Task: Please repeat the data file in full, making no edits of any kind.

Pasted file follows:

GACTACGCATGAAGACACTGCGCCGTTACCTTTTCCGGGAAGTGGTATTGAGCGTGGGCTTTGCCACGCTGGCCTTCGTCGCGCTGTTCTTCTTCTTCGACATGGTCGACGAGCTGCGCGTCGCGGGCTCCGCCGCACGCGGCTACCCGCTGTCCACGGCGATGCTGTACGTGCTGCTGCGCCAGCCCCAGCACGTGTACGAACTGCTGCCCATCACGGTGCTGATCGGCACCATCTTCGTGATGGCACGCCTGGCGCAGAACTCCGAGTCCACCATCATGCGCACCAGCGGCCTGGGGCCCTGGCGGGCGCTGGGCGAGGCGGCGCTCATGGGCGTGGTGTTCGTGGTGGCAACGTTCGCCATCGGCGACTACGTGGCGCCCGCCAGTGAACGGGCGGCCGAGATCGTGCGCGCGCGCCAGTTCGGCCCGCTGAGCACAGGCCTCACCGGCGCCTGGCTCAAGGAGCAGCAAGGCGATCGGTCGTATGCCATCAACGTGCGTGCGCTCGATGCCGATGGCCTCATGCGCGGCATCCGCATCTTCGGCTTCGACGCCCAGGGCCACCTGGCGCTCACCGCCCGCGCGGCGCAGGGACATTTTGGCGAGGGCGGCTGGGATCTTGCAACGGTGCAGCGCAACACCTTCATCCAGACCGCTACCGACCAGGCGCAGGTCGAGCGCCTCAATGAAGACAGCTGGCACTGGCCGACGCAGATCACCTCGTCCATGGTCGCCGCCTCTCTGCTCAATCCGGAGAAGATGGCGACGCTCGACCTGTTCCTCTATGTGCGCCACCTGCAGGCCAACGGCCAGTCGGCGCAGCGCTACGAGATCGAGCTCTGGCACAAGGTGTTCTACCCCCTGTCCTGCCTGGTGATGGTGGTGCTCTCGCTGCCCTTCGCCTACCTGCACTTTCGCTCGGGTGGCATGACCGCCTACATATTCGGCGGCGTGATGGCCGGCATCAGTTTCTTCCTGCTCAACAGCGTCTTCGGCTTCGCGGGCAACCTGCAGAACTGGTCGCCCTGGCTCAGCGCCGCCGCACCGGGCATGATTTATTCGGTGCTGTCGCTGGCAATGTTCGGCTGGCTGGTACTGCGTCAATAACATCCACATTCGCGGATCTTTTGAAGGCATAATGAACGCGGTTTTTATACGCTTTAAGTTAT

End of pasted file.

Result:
GACTACGCATGAAGACACTGCGCCGTTACCTTTTCCGGGAAGTGGTATTGAGCGTGGGCTTTGCCACGCTGGCCTTCGTCGCGCTGTTCTTCTTCTTCGACATGGTCGACGAGCTGCGCGTCGCGGGCTCCGCCGCACGCGGCTACCCGCTGTCCACGGCGATGCTGTACGTGCTGCTGCGCCAGCCCCAGCACGTGTACGAACTGCTGCCCATCACGGTGCTGATCGGCACCATCTTCGTGATGGCACGCCTGGCGCAGAACTCCGAGTCCACCATCATGCGCACCAGCGGCCTGGGGCCCTGGCGGGCGCTGGGCGAGGCGGCGCTCATGGGCGTGGTGTTCGTGGTGGCAACGTTCGCCATCGGCGACTACGTGGCGCCCGCCAGTGAACGGGCGGCCGAGATCGTGCGCGCGCGCCAGTTCGGCCCGCTGAGCACAGGCCTCACCGGCGCCTGGCTCAAGGAGCAGCAAGGCGATCGGTCGTATGCCATCAACGTGCGTGCGCTCGATGCCGATGGCCTCATGCGCGGCATCCGCATCTTCGGCTTCGACGCCCAGGGCCACCTGGCGCTCACCGCCCGCGCGGCGCAGGGACATTTTGGCGAGGGCGGCTGGGATCTTGCAACGGTGCAGCGCAACACCTTCATCCAGACCGCTACCGACCAGGCGCAGGTCGAGCGCCTCAATGAAGACAGCTGGCACTGGCCGACGCAGATCACCTCGTCCATGGTCGCCGCCTCTCTGCTCAATCCGGAGAAGATGGCGACGCTCGACCTGTTCCTCTATGTGCGCCACCTGCAGGCCAACGGCCAGTCGGCGCAGCGCTACGAGATCGAGCTCTGGCACAAGGTGTTCTACCCCCTGTCCTGCCTGGTGATGGTGGTGCTCTCGCTGCCCTTCGCCTACCTGCACTTTCGCTCGGGTGGCATGACCGCCTACATATTCGGCGGCGTGATGGCCGGCATCAGTTTCTTCCTGCTCAACAGCGTCTTCGGCTTCGCGGGCAACCTGCAGAACTGGTCGCCCTGGCTCAGCGCCGCCGCACCGGGCATGATTTATTCGGTGCTGTCGCTGGCAATGTTCGGCTGGCTGGTACTGCGTCAATAACATCCACATTCGCGGATCTTTTGAAGGCATAATGAACGCGGTTTTTATACGCTTTAAGTTAT